Now that the world is once again riveted to the Mid-East, it is time to examine the drums of a more sinister conflict that has been beating there for some time now. I am talking of course about the escalating talks about a possible nuclear showdown between Iran and Israel. Let us start with some relatively open facts:
First, despite the hysteria whipped up by Israel to the contrary, Iran does not yet possess a nuclear weapon. However, this does not mean that the international community is too naïve to understand that Iran is actively pursuing that goal even though they have strenuously denied any intention of doing so.
Secondly, even though Israel is officially not counted or recognized as a nuclear state, anyone would be foolhardy to believe they do not have nuclear capability. Decades long military, economic and intelligence co-operation between Israel and the United States guarantees that the Jewish state is properly spoken for when the subject is nukes. Remember, US tax-payers give foreign aid to Israel to the tune of $3 billion every year. That is enough to help significantly boost her military—in fact Israel and Pakistan are the only countries in the region that ostensibly possess nuclear deterrence.
Lastly, in the mad jostle for military superiority in the Mideast, it is useful to remember that the majority of the Sunni Arab countries in the region harbor deep resentment and suspicion for both Israel and Iran. One is seen as an illegal occupier of Muslim lands and a front for Western imperialists; the other is viewed as a rising over-ambitious regional power (bully) and a possible military threat.
It is against this backdrop that one must carefully weigh these escalating calls for war from both sides of the aisle. If we go down memory lane, we realize that in June 1981 Israel unilaterally acted in attacking and destroying the Iraqi Osirak reactor believed at the time to have been put in place to aid Iraq get nuclear weapons. At the time, Israel was roundly rebuked by the UN Security Council, but that surprise attack critically damaged Iraq’s nuclear program and I do not think that they recovered from that blow ever again. When one sees how empty Saddam Hussein’s military boasts turned out to be during the second US-led invasion of Iraq, it would seem that the verdict of history has been that the Israel’s bold preventive strike was not altogether without great merit.
Now, we are entering the season of saber-rattling again. The leaders of both countries have openly entertained the prospect of war, and from their hard stances it is evident that each side believes that not only would their side emerge victorious in any possible military confrontation, a confrontation so specified may very well be nigh inevitable!
Each side has reasons to be super-confident I suppose:
i)Iran in recent years has increased her economic trade relations with Russia and China to the tune of over $3 billion every year. Since Iran is a strategic business and trade partner of these two countries, we have seen that Russia and China as permanent members of the UN Security Council have repeatedly come to the aid and defense of Iran against US-led acts of containment at the UN. It is even possible to imagine that were the US to carelessly wade into an armed conflict against Iran, the US would have to expect Russia and China to get into it. So, we have seen and heard Mahmoud Ahmadinejad cockily dismiss Israeli threats. This however does not mean that Russia and China are not carefully weighing their stance on the whole contentious issue of a nuclear-armed Iran and the possible nuclear race it could spark off in the Middle East.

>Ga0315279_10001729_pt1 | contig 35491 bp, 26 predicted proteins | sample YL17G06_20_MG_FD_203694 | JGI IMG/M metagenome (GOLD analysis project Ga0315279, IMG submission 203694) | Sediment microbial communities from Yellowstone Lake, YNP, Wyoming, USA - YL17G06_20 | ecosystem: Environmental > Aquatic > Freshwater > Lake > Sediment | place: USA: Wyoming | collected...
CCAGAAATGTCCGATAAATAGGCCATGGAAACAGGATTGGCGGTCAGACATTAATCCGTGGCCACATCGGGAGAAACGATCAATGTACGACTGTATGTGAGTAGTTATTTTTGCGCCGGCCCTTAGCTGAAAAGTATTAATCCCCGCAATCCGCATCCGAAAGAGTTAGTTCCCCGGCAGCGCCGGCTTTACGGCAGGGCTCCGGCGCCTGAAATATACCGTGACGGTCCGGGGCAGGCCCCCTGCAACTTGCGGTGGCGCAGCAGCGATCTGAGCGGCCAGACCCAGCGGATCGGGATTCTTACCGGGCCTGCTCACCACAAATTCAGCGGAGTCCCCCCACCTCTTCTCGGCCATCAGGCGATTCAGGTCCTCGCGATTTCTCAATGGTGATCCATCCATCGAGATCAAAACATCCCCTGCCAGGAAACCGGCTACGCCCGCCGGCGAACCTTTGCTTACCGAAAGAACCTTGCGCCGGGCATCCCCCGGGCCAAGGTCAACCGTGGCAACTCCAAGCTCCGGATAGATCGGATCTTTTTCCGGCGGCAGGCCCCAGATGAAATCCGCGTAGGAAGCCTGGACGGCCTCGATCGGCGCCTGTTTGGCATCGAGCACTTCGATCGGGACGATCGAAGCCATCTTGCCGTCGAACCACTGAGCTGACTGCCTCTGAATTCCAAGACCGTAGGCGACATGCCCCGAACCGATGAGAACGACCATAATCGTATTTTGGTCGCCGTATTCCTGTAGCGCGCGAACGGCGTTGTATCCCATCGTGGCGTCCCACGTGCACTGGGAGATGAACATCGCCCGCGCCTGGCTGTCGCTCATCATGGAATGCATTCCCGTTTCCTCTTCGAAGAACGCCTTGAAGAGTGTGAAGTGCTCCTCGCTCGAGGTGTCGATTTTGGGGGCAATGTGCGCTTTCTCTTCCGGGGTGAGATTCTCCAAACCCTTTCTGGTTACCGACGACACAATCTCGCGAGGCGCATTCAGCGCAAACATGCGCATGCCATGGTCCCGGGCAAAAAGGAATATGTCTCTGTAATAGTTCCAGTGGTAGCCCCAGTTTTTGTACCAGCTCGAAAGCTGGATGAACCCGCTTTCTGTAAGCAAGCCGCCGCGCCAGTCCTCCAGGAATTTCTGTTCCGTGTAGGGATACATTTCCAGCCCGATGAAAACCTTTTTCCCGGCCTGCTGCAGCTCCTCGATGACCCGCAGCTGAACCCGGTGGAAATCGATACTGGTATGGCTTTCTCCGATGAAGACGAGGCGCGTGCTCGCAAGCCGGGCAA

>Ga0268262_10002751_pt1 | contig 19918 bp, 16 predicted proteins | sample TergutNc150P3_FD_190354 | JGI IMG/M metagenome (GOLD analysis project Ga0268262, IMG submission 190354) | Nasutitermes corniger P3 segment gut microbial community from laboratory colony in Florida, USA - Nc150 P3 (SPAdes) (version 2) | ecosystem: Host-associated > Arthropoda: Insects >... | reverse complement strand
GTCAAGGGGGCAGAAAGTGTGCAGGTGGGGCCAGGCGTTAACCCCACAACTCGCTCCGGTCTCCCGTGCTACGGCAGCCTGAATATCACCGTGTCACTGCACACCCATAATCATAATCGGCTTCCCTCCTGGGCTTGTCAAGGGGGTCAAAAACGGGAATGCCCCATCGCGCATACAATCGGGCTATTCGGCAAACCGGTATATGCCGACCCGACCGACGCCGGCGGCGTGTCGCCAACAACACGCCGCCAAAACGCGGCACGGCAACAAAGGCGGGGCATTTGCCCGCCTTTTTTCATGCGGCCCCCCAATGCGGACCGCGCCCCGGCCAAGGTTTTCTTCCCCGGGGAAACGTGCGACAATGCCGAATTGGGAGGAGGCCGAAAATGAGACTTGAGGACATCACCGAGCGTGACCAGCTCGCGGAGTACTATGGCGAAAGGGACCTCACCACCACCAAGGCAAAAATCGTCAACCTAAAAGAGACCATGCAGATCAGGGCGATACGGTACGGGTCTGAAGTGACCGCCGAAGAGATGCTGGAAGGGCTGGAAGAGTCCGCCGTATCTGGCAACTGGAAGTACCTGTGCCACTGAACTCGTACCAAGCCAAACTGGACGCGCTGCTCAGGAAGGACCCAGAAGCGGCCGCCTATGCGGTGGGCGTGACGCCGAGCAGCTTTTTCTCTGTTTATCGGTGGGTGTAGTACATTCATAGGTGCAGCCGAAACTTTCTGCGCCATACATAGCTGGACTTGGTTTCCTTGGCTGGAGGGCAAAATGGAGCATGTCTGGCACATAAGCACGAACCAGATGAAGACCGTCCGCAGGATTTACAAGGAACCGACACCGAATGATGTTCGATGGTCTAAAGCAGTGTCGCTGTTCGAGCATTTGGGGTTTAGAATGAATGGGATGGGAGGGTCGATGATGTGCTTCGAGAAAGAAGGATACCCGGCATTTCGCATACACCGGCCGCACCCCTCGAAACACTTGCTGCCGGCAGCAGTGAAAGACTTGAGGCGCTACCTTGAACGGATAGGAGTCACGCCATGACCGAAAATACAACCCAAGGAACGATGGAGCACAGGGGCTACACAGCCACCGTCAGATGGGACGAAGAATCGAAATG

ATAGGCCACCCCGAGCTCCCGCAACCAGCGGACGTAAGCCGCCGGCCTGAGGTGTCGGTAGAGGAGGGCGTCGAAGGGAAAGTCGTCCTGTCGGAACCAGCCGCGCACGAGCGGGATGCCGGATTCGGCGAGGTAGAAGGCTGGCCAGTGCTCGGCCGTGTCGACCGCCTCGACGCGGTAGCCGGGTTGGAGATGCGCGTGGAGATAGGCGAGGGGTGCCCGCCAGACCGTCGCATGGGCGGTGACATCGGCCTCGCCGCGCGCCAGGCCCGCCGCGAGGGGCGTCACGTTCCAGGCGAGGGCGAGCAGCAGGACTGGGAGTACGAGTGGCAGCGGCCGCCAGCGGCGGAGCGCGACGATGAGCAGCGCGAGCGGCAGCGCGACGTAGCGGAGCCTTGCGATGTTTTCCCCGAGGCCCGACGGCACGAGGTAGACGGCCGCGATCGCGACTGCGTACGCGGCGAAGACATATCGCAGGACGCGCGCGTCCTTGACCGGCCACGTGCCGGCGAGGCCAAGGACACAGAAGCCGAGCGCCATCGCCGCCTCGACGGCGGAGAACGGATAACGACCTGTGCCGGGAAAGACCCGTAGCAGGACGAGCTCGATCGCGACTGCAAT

ii)Israel, rightly or wrongly, believes that her continued existence depends upon Iran never getting a nuclear weapon. Many of the hardline clerics in Iran have openly stated that Israel has no right to exist in the Middle East, and I am sure the Israelis are taking their threats seriously. If we can extrapolate from the sentiments prevalent in Tehran, one might be led to conclude that a nuclear attack against Israel is indubitably in the works whenever Iran finally manages to join the nuclear club.
So, we find ourselves at a nervous impasse. The US does not have formal relations with Iran even though it is determined to see to it that Iran does not enrich uranium to make nuclear weapons. However, the US has been severely weakened militarily from two unfunded and perhaps needless wars in the region; as a matter of fact, she can scarcely afford a third war in the region against Iran in the midst of these current bleak and crippling economic downturns. However, it is easy to imagine that the US can easily wage a proxy war using Israel as her tool. The unfortunate thing for fanatically pro-Israel and neoconservative types who would doubtlessly wish to see that scenario come to pass is that the one man who could easily help to orchestrate this (his name is Obama) is firmly against it. Inasmuch as the Obama administration wants to be seen as friendly to the Jewish state, sources inside the White House have readily confirmed that the relationship between Obama and the Israeli Prime Minister Benjamin Netanyahu is far from gratuitously warm and cordial. It is perhaps because of Obama’s restraining influence on his Israeli partner, and his administration’s emphasis on sanctions and diplomacy, that the soaring rhetoric of war has not reached a deafening crescendo.
At this time, it would seem that Bibi Netanyahu and his counterpart Mahmoud Ahmadinejad are simply bidding their time as they wait to see the result of the oncoming US elections. I’d hate to say this, but my impression is that this is far from over. If Romney wins the election, the prospect of a US direct or proxy war against Iran exponentially increases; if Obama wins, the prospect of a nuclear armed Iran exponentially increases.
How best should this issue be handled? We’ll just have to wait and see.